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The Enid A. Haupt Garden, named after the woman who funded the creation and maintenance of the park, is located right behind the Smithsonian Castle. The castle, in case you’re not familiar with it, is that big reddish building on the National Mall. It stands out compared to all the white buildings surrounding it. You really can’t miss it.
I got lucky in finding this place as I was exploring the museums along the Mall for the day, and noticed a pretty little garden off to the left side just before reaching the Castle. I walked through it and then behind the Arts and Industries building, and voila, there was another garden! I had discovered this super pretty spot-the nicest park I’ve yet seen in DC in early spring!
Sections of the Garden
The garden itself opened in 1987, and is actually composed of 3 sections: The Moongate Garden on the west side, the Parterre in the center, and the Fountain Garden on the East. The Moongate garden has its influences from the “Temple of Heaven” from 15th century Beijing, China. The Parterre has its origin in organized French gardens from the 15th century Renaissance. Finally, the Fountain Garden was inspired by Moorish art of the 14th century Alhambra in Spain.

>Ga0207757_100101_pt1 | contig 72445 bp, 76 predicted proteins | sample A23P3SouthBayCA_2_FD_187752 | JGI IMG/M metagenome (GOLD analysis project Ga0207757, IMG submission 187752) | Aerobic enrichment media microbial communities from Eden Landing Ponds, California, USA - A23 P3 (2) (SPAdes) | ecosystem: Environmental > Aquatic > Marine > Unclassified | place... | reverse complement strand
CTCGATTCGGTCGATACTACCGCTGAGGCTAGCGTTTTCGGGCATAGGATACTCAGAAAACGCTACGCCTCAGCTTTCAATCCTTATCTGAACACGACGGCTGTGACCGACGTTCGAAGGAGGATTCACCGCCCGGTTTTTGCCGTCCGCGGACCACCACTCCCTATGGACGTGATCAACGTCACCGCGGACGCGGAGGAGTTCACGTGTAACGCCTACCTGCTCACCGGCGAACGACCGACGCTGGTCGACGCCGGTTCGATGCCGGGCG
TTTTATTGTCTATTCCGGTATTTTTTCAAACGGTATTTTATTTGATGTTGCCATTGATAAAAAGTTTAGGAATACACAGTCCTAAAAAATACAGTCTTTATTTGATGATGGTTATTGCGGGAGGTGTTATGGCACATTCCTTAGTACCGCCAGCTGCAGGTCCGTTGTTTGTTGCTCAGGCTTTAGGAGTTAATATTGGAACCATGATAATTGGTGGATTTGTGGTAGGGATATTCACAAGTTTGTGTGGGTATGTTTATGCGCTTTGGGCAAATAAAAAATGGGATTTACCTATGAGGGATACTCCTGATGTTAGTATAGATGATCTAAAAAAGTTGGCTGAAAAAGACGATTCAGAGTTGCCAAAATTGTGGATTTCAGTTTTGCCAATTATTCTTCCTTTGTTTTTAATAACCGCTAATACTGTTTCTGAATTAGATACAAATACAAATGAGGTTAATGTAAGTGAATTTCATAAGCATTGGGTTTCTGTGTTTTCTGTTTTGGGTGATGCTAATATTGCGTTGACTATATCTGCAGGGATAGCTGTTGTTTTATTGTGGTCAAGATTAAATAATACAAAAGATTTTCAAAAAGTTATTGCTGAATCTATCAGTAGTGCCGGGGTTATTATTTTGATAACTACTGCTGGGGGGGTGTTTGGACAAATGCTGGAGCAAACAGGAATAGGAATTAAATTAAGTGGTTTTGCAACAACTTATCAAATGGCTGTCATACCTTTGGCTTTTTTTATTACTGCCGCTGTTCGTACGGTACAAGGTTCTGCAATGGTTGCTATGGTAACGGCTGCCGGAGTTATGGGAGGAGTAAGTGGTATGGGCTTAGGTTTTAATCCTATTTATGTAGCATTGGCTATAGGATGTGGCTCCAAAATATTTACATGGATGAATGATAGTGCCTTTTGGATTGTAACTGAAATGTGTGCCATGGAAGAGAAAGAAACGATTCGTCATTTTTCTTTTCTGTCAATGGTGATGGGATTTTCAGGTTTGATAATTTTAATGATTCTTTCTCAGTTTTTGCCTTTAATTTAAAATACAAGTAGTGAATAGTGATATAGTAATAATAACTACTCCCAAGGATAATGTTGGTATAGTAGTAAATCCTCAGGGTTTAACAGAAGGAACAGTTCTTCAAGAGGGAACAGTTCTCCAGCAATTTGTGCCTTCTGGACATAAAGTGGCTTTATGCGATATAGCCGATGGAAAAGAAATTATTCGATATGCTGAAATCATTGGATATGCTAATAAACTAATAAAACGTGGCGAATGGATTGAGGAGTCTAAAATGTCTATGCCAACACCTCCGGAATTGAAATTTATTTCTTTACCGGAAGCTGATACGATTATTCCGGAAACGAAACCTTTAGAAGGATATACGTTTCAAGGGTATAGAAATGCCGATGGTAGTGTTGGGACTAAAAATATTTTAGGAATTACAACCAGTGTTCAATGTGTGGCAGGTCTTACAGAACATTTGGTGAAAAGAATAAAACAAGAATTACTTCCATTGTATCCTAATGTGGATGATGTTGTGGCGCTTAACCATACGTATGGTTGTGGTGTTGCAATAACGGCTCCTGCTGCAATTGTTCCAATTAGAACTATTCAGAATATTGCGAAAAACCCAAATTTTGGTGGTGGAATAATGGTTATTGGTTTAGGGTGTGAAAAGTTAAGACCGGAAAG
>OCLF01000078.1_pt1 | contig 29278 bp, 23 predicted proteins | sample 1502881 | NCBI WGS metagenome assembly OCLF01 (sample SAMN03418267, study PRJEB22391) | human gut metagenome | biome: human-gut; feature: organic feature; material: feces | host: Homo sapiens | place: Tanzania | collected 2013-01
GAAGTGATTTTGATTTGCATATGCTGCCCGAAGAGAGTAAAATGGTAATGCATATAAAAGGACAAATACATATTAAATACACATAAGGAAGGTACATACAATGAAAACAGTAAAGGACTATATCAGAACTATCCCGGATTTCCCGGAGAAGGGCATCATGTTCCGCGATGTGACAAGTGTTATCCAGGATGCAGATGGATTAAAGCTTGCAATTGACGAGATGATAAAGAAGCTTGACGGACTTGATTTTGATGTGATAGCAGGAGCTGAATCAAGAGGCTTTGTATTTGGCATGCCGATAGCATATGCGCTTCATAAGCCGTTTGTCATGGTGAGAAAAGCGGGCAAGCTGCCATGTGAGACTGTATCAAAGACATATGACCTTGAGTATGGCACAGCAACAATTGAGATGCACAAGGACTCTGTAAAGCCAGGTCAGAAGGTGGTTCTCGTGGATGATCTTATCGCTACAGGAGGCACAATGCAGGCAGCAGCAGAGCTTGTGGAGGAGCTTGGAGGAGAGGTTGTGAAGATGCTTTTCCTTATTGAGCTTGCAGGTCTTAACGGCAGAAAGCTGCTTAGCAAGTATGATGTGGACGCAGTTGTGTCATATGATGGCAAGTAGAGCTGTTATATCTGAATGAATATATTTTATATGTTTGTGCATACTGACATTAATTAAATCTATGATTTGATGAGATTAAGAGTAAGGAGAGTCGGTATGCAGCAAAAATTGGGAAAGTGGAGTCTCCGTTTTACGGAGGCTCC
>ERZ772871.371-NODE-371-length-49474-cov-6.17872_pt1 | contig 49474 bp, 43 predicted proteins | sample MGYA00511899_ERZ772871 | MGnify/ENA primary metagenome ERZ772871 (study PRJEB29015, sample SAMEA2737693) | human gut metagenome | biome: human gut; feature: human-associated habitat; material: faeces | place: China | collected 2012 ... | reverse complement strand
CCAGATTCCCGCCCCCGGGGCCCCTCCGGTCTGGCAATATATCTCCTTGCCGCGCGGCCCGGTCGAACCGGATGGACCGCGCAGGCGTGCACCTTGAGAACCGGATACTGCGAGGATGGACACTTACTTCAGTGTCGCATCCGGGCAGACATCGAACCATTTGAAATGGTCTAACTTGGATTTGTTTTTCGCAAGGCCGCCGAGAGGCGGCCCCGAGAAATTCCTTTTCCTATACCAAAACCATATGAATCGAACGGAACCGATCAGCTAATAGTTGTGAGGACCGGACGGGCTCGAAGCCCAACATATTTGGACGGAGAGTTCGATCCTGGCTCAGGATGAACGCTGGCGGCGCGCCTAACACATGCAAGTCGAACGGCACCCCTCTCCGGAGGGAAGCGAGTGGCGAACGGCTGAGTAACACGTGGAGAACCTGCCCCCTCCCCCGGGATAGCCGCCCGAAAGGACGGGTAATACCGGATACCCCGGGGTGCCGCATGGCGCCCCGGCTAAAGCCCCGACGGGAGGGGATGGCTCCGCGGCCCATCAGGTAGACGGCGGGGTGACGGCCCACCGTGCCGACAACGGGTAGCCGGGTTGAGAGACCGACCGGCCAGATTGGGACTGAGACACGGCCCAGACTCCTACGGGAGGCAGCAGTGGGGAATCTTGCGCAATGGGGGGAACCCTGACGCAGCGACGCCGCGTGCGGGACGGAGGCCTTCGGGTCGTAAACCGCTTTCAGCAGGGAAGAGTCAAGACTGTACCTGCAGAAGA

Right in the garden itself are entrances to two art galleries: The Arthur M. Sackler Gallery on the west end(which also connects to the Freer Gallery), and the Smithsonian Museum of African Art on the east.
Spring Magnolia Trees
When I walked in I found myself surrounded by beautiful, perfume smelling magnolia trees in bloom! This was such a nice and welcome surprise, considering I came to DC a bit too early and would be missing the peak Cherry Blossom bloom 🙁
When should you go to see the magnolia trees in bloom? Well, like the Cherry Blossom trees, it’s hard to predict an exact date. But they do tend to come out in early spring, just before the cherry blossom bloom. This is what the trees looked like when I was there around March 25th, 2018:
It was so nice to sit for a while after a long day of walking around on one of these benches. I started a drawing as I had brought my art supplies with me, but after a bit the sun started going down and it was getting chilly, so I took a photo to finish the rest back at home.
Mary Livingston Ripley Garden
I had to make a small note here, as I found out the first garden that I walked into is the Mary Livingston Ripley Garden. It’s also a quaint little garden that during the summer or late spring would be even nicer to visit with all of the flowers in bloom.
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